2023 is the ninth season of the current TV deal for NBC Sports in NASCAR. Much like previous years, NASCAR coverage on NBC’s networks aired in addition to NTT IndyCar Series and IMSA coverage.
As compared to previous years, things seemed to be a bit more nailed down for NBC in 2023. Previous years saw broadcasts fiddle around with various booth configurations. That was not so for NASCAR Cup Series races. You effectively had a four-man booth with Rick Allen, Jeff Burton, Dale Earnhardt Jr. and Steve Letarte. Given the designs of the broadcast booths, they might not all be in the same room (like Charlotte Motor Speedway, where the booth is quite tight and NBC has made use of two booths side-by-side in the past prior to the COVID-19 pandemic), but they’re trying to make a four-man booth go.
The exception to this rule was actually Charlotte in October, but that was not by choice. Earnhardt got sick and had to sit out the broadcast. The result was a different feel for the race broadcast — and not necessary a positive one.
I’m still not a fan of having four in the booth since it tends to be so messy. You run the risk of the commentators talking over the top of each other. However, Earnhardt does bring a different energy to race broadcasts.
That said, when things are good, they are very good with NBC. When things need to be explained, viewers are in a good place. Christopher Bell’s brake rotor explosion at Phoenix Raceway is a good example of that.
That said, NBC tends to be a big change after four months of FOX coverage. That was no different in 2023. An NBC NASCAR broadcast will clearly show the broadcast booth having fun. At the same time, they were clearly serious in what they were doing. You’re not going to see anyone winging it on there, like what Keelan Harvick suggested on NASCAR RaceHub: Kevin Harvick Happy Hour Sunday that his father do on FOX next season.
But you’re seeing a little bit of frustration in the booth. Allen is making more mistakes these days, which is not good.
However, his colleagues are calling him on his mistakes, something that Allen likely wants out of his boothmates. In 2018, Allen told Frontstretch that he wants “an enjoyable atmosphere” in the booth. To that degree, the four boothmates and their spouses went on a retreat together to learn about each other and forge a better relationship.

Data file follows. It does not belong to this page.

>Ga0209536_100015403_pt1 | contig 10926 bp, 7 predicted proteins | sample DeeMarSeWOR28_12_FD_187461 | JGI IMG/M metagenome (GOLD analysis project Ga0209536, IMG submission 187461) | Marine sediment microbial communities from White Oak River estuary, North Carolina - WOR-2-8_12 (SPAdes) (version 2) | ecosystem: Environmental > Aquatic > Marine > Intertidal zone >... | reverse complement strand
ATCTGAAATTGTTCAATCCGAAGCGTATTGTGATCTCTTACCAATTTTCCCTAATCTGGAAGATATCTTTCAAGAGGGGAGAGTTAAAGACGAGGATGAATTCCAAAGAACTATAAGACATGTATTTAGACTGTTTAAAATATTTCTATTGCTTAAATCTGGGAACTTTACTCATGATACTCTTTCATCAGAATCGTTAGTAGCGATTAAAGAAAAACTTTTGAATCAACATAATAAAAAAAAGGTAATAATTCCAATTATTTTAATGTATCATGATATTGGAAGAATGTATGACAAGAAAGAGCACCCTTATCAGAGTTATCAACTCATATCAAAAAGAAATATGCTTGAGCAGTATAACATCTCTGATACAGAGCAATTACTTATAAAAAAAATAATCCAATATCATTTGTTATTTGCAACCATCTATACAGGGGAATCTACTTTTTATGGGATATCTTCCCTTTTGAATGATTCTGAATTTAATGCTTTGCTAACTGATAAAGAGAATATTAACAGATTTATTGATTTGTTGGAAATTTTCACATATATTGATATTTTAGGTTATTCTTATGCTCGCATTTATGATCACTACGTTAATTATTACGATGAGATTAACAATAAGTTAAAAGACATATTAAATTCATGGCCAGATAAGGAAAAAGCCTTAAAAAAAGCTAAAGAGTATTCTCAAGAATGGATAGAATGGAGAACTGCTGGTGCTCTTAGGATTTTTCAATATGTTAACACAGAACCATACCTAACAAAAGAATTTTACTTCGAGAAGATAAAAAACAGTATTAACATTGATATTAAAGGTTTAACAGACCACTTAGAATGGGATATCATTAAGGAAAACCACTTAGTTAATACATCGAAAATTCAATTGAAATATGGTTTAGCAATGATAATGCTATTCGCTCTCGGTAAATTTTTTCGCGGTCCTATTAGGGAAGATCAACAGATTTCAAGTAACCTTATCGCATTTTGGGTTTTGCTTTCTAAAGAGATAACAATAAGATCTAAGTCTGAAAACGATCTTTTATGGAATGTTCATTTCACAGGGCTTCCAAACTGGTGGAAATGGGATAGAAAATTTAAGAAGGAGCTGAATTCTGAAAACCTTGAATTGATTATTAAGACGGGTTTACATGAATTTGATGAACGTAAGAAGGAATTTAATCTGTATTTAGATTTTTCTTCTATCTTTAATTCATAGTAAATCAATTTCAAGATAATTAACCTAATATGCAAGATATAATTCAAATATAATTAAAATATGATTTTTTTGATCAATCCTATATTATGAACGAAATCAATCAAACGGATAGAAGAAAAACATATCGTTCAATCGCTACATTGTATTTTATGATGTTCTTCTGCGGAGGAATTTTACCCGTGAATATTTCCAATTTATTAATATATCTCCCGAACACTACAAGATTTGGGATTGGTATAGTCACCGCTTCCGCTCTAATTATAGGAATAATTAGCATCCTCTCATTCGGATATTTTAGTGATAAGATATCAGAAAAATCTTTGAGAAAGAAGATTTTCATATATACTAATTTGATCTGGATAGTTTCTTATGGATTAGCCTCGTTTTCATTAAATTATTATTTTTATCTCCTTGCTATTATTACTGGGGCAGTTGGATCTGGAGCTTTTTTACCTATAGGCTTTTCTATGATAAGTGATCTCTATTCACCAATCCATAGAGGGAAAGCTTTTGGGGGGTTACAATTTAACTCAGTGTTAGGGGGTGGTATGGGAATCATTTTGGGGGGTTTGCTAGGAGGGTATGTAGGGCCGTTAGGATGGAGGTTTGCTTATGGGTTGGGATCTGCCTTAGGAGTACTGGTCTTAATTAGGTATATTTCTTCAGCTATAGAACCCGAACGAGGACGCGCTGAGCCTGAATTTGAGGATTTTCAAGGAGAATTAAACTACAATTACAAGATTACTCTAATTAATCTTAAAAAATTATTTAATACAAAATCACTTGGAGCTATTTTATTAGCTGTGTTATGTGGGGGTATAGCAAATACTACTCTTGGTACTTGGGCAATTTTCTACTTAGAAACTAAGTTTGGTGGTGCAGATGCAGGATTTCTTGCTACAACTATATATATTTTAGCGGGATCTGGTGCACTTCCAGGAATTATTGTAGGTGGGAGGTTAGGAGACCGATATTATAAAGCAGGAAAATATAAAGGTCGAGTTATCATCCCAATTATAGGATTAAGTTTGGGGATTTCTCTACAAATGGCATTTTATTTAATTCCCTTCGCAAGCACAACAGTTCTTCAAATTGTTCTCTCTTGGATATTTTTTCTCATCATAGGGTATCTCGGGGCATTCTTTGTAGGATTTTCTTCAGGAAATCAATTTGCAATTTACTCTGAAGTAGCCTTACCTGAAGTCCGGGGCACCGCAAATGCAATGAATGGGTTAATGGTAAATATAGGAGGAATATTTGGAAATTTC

Why would Allen welcome something like that? He wants his colleagues to be close enough to him that they feel like they can point things like mistakes and no one would take offense. The idea is they could help each other improve.
Pronunciations proved to be an issue in 2023. The Chicago street course weekend was spent butchering names. I doubt Shane van Gisbergen heard how badly they screwed up his name that weekend, but I did. It was bad.
There was substantial focus on the playoffs for the majority of NBC’s portion of the season. However, that route really didn’t work out well for it. At times, like at Daytona International Speedway in August, a lack of excitement in the playoff battle resulted in NBC being lost at times because it planned to be all over that story all night. That’s never good.
I’m not a fan of the playoffs in the first place. It leads to broadcasts like Las Vegas Motor Speedway in October, when it was all playoffs all the time. That is incredibly frustrating. Imagine being a fan of anyone that was outside of the Round of 8. You got next to no coverage of your driver unless they found a way to wreck.
Then you have Phoenix, where Ross Chastain won the race and was ignored in favor of Ryan Blaney. I get it; Blaney won the title. Great. That doesn’t mean Chastain doesn’t deserve his time. The disrespect here was palpable. It’s not quite as bad as the time John Wes Townley won the ARCA Menards Series race at Daytona and got interviewed a half hour later during NASCAR RaceDay, but it’s pretty bad.
The NBC season started out rather tough, but that wasn’t its fault. Two of the first three weeks were ravaged by heavy rains. There’s only so much you can do there.
One of the more noticeable changes for 2023 appears to be a cut in pre-race coverage. Most Cup races had no more than 30 minutes of pre-race during NBC’s portion of the season. Exceptions included Talladega Superspeedway and the season finale in Phoenix, which had expanded coverage. Then you had Martinsville Speedwa, which had bupkis.